For those born in last few decades, the greatest goal in hockey that they ever witnessed was the “Golden Goal” of Sydney Crosby, the overtime goal which captured the Gold Medal for Canada at the 2010 Olympics in Vancouver.
For others, sandwiched between the baby boomers and the millennials, the greatest goal ever scored, that they saw, came in 1987, as Wayne Gretzky passed the puck to Mario Lemieux, who scored to give Canada a 6-5 victory over the Soviet Union in the third and deciding game of the Canada Cup.
The case can be made for other great goals as well. However, hockey fans in their 50’s or older were witnesses to “The Goal,” what most hockey observers, experts and fans alike, consider to be the greatest goal in hockey history.
In 1972 the Summit Series featured the stars of the NHL, Team Canada, against the Soviet Union. The series was about more than just hockey. It was the height of the cold war, and for many people, this was an extension of that conflict between Soviets, representing communism and totalitarianism, and the democratic, capitalist, “free” countries of the “West.”
1972 was the first time that the best players in professional hockey would be assembled to take on the Soviets, the powerhouse that had dominated international and Olympic hockey since the 1950’s. Canadians were confident that this time it would be different, as hockey was our game, and now we finally had a chance to prove it, “best on best.” For the first time we would send our best players, our NHL stars, to teach the Soviets about hockey.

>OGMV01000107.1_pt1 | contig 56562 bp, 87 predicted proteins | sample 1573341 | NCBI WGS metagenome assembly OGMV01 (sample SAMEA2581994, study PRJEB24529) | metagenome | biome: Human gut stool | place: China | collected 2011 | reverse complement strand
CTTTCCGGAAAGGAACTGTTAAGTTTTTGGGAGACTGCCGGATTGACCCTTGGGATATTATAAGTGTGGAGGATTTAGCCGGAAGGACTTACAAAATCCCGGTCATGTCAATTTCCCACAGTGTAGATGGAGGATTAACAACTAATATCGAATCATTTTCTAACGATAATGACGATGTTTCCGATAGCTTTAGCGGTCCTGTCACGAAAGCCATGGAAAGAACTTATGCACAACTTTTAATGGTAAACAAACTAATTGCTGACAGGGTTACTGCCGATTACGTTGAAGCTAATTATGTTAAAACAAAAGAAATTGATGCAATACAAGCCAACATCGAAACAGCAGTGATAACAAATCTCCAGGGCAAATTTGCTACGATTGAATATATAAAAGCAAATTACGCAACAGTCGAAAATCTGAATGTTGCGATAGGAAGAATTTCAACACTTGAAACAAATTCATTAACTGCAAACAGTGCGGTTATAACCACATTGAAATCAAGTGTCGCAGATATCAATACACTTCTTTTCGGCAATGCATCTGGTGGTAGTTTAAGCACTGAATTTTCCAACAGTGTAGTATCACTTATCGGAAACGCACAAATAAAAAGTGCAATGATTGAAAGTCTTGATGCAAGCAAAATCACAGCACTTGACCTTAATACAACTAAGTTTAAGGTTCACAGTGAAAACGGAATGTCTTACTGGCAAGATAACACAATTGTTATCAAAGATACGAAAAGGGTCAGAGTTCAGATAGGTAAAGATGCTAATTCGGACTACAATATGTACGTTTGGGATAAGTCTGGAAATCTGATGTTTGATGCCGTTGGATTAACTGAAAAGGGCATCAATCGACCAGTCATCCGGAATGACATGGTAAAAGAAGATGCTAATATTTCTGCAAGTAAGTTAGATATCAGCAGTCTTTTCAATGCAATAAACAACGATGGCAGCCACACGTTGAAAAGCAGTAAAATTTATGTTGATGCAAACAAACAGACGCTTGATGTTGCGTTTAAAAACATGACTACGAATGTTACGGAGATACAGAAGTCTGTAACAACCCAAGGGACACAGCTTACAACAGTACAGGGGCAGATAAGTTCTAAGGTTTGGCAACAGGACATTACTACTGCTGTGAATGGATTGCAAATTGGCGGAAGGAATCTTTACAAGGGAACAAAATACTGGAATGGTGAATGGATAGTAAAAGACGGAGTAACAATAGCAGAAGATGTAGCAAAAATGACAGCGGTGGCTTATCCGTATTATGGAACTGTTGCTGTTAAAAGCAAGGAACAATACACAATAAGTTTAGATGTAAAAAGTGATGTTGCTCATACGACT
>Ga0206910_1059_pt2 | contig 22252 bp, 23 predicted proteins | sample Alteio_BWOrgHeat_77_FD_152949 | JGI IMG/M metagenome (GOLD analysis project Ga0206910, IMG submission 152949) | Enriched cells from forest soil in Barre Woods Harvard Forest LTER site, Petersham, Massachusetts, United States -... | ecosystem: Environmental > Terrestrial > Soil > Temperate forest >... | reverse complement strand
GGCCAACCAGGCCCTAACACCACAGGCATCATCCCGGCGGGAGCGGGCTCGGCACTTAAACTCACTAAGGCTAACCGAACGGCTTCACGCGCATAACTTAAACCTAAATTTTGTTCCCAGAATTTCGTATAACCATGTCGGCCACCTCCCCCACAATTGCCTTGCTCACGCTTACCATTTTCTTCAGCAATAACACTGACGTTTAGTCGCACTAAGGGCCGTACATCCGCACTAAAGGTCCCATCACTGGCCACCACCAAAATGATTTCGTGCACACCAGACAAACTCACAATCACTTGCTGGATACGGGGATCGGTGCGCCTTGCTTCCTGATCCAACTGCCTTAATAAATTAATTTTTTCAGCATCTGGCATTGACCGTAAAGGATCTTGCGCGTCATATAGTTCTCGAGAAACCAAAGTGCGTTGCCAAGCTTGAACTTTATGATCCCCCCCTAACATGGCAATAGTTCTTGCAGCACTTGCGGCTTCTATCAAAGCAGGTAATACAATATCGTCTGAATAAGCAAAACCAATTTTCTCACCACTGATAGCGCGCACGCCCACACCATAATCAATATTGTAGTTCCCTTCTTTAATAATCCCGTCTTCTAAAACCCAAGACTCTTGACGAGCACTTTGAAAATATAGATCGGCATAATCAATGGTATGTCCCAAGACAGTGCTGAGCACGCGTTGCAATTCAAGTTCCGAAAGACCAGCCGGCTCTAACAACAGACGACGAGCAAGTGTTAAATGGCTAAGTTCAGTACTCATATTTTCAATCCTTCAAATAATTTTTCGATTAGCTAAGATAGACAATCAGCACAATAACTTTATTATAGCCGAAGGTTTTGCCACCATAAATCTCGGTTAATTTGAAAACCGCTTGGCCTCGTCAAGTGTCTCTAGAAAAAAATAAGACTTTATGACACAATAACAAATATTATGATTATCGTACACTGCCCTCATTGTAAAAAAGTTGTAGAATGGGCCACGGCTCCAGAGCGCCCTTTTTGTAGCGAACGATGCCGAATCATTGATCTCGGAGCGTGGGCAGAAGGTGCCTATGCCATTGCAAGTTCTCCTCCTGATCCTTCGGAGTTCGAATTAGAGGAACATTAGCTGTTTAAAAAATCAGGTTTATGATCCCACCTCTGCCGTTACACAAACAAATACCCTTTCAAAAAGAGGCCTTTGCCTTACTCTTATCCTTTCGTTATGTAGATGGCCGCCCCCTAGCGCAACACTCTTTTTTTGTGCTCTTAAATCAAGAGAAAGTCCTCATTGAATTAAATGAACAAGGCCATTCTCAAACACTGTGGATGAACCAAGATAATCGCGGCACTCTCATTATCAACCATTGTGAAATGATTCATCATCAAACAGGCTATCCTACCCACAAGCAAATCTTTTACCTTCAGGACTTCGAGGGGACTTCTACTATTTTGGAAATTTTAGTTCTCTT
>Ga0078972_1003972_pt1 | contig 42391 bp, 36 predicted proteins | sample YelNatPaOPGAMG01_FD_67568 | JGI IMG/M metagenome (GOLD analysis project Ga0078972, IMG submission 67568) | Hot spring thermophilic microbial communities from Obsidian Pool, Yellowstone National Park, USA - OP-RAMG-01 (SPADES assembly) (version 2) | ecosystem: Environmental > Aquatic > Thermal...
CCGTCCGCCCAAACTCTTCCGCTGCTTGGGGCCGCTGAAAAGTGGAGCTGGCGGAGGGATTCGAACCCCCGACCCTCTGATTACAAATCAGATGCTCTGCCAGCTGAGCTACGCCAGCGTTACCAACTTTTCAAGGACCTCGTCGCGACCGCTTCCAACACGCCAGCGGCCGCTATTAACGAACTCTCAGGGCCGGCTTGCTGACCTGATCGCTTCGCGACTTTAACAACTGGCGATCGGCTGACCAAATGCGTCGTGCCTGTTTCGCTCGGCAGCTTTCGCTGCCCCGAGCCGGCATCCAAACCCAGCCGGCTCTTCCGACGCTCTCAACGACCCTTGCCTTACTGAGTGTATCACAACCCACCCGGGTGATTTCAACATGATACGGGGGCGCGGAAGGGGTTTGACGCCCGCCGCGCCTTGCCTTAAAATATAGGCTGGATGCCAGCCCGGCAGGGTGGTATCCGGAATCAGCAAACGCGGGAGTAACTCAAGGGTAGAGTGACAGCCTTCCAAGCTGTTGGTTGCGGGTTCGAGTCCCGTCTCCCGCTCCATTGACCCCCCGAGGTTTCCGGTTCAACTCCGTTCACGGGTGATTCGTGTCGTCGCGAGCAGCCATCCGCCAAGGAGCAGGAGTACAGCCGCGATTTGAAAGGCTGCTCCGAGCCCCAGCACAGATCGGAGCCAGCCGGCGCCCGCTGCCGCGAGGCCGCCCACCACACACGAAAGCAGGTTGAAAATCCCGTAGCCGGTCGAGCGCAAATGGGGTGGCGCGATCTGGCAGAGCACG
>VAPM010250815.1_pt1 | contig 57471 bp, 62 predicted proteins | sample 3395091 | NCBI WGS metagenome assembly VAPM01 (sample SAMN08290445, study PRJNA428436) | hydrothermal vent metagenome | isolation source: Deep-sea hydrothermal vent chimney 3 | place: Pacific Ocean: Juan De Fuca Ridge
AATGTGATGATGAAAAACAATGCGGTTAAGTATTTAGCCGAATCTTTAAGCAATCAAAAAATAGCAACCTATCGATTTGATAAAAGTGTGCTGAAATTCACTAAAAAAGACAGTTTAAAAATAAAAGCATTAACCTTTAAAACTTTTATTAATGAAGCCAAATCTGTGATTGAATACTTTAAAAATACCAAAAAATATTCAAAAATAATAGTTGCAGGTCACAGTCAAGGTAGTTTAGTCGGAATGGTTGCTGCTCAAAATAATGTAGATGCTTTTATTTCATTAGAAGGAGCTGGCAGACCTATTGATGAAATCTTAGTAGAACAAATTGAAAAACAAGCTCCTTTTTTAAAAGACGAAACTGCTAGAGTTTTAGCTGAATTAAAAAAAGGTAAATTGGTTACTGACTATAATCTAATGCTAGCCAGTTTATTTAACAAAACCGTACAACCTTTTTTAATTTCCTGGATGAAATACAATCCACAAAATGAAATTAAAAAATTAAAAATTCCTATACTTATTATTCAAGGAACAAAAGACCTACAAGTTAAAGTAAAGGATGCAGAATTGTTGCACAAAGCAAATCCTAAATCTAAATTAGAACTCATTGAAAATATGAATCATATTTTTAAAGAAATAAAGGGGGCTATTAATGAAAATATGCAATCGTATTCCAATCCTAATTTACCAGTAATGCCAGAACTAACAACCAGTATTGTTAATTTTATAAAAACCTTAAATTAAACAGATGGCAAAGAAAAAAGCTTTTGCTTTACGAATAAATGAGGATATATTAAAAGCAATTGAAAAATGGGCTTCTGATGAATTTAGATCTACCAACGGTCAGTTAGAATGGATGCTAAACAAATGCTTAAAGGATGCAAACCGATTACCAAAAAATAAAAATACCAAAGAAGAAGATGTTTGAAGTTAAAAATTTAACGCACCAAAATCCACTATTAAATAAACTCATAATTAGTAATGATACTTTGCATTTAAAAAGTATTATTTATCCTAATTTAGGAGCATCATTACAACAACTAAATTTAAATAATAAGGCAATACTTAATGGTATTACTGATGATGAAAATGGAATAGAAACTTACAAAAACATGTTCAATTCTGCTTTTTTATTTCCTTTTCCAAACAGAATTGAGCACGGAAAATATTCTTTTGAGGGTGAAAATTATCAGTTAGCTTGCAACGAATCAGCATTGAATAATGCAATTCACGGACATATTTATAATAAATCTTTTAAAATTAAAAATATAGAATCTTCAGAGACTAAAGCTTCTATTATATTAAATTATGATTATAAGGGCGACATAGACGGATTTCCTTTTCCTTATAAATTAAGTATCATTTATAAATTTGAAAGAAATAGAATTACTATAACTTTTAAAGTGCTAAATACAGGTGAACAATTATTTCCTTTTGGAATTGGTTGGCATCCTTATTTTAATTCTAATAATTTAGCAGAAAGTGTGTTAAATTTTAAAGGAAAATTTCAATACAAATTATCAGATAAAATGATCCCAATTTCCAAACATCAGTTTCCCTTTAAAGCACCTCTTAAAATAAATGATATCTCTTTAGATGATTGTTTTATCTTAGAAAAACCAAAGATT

It didn’t start out that way. The Canadian stars were used to using September to get in shape for the NHL season. They weren’t ready to play and it showed, as Canada only won one game out of the first four games at home, and then dropped the first game in Russia. Down 3 games to 1, with one tie, the Canadians needed to win the final three games in Russia to win the series. They would win the next two to even the series and make the 8th and final game the decider.
What had already been a dramatic series was about to achieve legendary status. Down by two goals going into the 3rd period, Canada clawed their way back to tie the game with about 7 minutes left. In the final minute, Paul Henderson scored to give Canada the lead and the victory in the series.
Canadians had been watching on their television sets, all over the country and around the world. Many Canadians can still tell you where they were when Henderson scored “The Goal.”
Find out more: